“There ain’t no cure for the summertime blues, except for the end of summer, dude,” goes the unwritten, unrecorded sequel, never to be voiced by the inimitable soul-roar of a voice described by some one as “an aural apocalypse of defiant energy.” And who are we to argue?
Yet we herald the end of summer, where the question of temperature can be answered in a word: “cool.” There ain’t no cure for the summertime blues, and – hey – that’s cool.
Manorlady’s music, to these ears, offers some sort of kind of 23rd-century, mercurial machine music, built upon the ashes of every burned-out, sun-bright pop-hook that ever saw the light of day. In other words – really cool.
“Ego Opressor” offers enough of a sinister sneer among it’s streamlined sweetness to make it unclear whether you’re ears are being delighted by a deception or deceived by delight, a great strength of an album that attempts to make a long-form race through a gloom-glitch sea, sleek-sadness happily buoyed by anguished/angelic vocal counterpoints and accidental death-metal sunshine-pop. In other words – really cool. Songs of losing control, deep-dives into promises of protection, monsters – in other words, ego oppression.
“Ego is the absence of true knowledge of who we really are, together with its result: a doomed clutching on, at all costs, to a cobbled together and makeshift image of ourselves, an inevitably chameleon charlatan self that keeps changing, and has to, to keep alive the fiction of its existence.”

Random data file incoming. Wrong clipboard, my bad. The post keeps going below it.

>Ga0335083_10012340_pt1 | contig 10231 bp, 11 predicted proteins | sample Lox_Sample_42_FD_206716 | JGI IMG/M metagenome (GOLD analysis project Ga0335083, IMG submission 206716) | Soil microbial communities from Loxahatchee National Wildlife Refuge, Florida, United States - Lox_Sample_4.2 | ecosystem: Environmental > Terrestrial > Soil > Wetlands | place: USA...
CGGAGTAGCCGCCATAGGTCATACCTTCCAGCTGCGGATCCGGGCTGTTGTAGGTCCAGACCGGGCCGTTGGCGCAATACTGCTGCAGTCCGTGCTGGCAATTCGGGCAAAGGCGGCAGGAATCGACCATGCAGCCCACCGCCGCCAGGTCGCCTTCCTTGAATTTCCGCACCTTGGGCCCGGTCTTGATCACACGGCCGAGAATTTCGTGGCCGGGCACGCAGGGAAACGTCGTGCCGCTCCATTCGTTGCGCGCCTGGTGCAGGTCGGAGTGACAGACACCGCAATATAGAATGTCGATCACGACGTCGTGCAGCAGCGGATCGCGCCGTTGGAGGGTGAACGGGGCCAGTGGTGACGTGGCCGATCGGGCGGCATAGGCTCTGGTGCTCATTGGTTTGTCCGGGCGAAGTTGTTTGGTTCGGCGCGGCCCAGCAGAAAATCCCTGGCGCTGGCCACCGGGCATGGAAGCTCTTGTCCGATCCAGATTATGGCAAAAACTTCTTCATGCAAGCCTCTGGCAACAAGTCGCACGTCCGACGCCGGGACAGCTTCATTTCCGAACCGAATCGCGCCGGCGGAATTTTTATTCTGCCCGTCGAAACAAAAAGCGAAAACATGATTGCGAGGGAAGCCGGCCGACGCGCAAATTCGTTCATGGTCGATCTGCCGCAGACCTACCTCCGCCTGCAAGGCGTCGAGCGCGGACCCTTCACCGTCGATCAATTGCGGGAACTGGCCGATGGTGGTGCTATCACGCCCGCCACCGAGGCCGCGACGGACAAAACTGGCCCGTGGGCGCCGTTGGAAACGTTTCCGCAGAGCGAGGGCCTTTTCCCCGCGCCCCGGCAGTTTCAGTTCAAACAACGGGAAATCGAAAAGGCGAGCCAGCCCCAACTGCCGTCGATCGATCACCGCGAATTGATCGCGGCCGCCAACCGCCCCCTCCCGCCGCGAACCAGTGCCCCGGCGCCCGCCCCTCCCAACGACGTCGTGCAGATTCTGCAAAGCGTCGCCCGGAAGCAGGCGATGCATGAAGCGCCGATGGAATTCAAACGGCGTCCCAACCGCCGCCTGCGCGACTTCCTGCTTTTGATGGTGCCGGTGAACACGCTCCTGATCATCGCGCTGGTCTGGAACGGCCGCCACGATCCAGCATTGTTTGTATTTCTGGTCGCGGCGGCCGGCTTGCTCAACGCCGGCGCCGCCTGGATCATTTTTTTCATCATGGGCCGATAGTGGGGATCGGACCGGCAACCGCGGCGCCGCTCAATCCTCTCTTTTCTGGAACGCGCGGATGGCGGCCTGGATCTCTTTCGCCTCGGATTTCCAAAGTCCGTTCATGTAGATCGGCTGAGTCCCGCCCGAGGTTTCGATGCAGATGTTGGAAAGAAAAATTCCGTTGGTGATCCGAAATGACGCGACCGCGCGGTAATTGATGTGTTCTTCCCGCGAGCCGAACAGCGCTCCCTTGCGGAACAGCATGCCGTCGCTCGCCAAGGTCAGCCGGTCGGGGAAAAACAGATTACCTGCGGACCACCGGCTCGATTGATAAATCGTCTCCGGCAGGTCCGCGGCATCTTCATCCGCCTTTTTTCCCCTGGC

We’re going to try it some time.
But we’re not going to do it without a doomed clutching on to The Chaw. California’s Chaw comes on cool, traveling an equally deep and dark road, though one dustier and dirtier, all autumn-orange and smoky atmosphere, an inhale-able haze, with nephilim traces in the fields. “The Road” opens the convincing and convincingly-titled “EP.”
“The Road” begins this EP but The Chaw find a fine path of their own, one that doesn’t necessarily end as much as it keeps turning. This is the sound of old doors creaking open, and as a listener, we’re blissfully unsure of whether there’ll be angels or demons staring back at us over a straining door chain lock.
Or maybe it the difference is negligible, imperceptible – worthless, even. “Jeder engel ist schtrvhlich” sang Maria – and conversely, every terror we face directly, honestly, can then becomes an angel. In other words – be cool. So when the bedroom-doom-trip-drip of Floridian-freakery calls itself Worthless, don’t believe it for a second.
There ain’t no cure for the “Slumber Time Blues,” the slo-mo, wake-and-shake slither the oozes out of the gates, only to be followed by the eleven-plus minute post-planetary psych-bliss out of “Fantastic Planet,” a transmission pulled out of the air and into your ears, echoing HAL-cyon encouragements for those traveling 9,000 light-years from home without leaving the bedroom. In other words – space cool.
So it goes with Worthless – far-out and spaced-out, simple and shaggy, but willing to “face the fear, stare down the emotion, go into the neurosis, and assert the nondual logic of the unconcious and the emotions, where the love is also hate and where pain can morph into pleasure.” And where the Worthless is priceless – or at least, a steal at seven-bucks.